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April 25, 2012

Identity Theft For the Purpose of Tax Refunds Fraud Soaring

By Tracey E. Schelmetic, TMCnet Contributor

While a majority of Americans – either willingly or unwillingly – put their personal information online, it has enabled a relatively new kind of kind of crime to skyrocket: the buying and selling of personal information for the purpose of committing large-scale fraud.



Police in Hillsborough County, Florida recently arrested a 29-year-old man who allegedly stole personal information from his employer, Tampa-based ProVest, to resell. The man, Joseph Burden, attempted to resell the names, birth dates and social security numbers of 33 individuals to an undercover sheriff's deputy. ProVest offers a number of services, including process servicing, loss mitigation and fraud detection related to mortgages.

The company quickly disowned the employee in a prepared statement for the press.

“Management at ProVest just became aware of the information theft allegations against an employee at ProVest,” said company president James Ward. “We are very concerned and committed to working closely with law enforcement authorities to learn all of the facts in this case. ProVest has placed the employee on leave. ProVest takes data security and privacy seriously; numerous precautions are and have been in place to safely guard consumer data,” he said.

According to police, Burden's alleged crime represents a different kind of identity theft: stealing personal information for the purpose of tax refund fraud. Criminals prepare fake tax refunds using the names, birth dates and social security numbers they steal, prepare bogus tax forms and receive a refund check in the mail.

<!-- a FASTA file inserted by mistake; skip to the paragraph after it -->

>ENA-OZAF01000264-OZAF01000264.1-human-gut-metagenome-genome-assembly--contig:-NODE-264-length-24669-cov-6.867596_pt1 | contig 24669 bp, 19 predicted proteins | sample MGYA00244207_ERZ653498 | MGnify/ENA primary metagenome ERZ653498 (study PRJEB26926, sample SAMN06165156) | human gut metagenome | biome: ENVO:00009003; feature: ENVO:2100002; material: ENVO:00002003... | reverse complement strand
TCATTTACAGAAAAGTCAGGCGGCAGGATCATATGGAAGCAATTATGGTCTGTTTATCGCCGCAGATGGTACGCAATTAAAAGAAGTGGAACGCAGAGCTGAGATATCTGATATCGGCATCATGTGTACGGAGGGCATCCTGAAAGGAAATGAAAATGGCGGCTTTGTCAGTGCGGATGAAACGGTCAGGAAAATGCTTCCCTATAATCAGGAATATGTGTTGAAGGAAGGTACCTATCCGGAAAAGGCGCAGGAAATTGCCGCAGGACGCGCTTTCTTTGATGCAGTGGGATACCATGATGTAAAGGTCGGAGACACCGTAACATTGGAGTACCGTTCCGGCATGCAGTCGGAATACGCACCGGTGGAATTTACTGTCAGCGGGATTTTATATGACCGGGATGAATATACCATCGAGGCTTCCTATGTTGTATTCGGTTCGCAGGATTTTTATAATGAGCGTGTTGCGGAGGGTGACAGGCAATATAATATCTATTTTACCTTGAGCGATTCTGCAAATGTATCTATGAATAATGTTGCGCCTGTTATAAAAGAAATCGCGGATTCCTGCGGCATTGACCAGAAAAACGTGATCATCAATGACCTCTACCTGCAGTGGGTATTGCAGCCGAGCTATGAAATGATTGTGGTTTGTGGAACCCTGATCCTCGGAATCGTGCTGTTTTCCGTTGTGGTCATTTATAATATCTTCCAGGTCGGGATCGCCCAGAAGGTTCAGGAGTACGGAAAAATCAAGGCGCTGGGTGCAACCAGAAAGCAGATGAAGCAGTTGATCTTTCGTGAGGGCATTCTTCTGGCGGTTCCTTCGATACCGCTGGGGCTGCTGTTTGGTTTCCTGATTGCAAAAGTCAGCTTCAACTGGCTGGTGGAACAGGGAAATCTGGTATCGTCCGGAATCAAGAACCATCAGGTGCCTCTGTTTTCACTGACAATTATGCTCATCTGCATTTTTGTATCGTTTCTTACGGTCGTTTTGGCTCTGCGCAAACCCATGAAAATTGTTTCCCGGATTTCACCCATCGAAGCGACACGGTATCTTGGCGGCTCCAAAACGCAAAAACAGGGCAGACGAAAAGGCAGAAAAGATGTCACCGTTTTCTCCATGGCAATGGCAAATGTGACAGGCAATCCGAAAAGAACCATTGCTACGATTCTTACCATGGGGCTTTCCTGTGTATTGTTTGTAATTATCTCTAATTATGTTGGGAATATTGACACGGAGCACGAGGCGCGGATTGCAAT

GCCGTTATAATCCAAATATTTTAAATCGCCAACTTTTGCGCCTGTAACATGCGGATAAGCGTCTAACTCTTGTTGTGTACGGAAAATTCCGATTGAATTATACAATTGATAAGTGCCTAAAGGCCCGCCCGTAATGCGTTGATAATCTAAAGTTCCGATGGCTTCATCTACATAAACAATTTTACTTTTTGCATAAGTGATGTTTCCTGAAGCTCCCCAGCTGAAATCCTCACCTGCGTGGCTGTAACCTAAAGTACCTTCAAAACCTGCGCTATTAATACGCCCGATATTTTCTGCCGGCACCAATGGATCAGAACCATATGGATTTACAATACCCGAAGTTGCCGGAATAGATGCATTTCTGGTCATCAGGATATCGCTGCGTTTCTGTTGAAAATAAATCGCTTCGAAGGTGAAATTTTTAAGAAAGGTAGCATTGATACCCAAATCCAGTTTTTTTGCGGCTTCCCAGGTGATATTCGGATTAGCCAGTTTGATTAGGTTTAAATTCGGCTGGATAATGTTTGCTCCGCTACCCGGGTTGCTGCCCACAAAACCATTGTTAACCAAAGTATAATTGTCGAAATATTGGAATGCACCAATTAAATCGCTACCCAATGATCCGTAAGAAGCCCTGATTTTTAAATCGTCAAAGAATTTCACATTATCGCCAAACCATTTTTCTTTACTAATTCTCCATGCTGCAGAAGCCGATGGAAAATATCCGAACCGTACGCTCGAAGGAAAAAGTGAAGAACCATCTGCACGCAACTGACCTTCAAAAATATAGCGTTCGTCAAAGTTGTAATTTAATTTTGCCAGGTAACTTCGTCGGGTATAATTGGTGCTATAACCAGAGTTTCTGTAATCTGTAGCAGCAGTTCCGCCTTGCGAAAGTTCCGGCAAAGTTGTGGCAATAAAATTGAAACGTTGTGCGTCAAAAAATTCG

Previously, scammers used the personal information of deceased Americans to carry off the scam, but the IRS has set up a new system to cross-check for social security numbers of those who have died. The scammers have had to shift their practice toward using information of the living.

Companies that collect a lot of personal data are often targets. Fraudsters plant employees in jobs that have access to large amounts of personal information, or they reach out to existing employees with promises of cash rewards, according to an article in Forbes this week.

The practice is becoming more widespread. IRS Deputy Commissioner for Services and Enforcement Steven T. Miller told the House Oversight and Government Reform Committee last week that, “The IRS has seen a significant increase in refund fraud schemes in general and schemes involving identity theft in particular,” Forbes reports. While the agency has stepped up efforts to detect fraud, the fraudsters become bolder, targeting banks, schools, healthcare facilities, credit monitoring services and other companies rich in personal information, particularly those that conduct credit checks on customers.




Edited by Jennifer Russell
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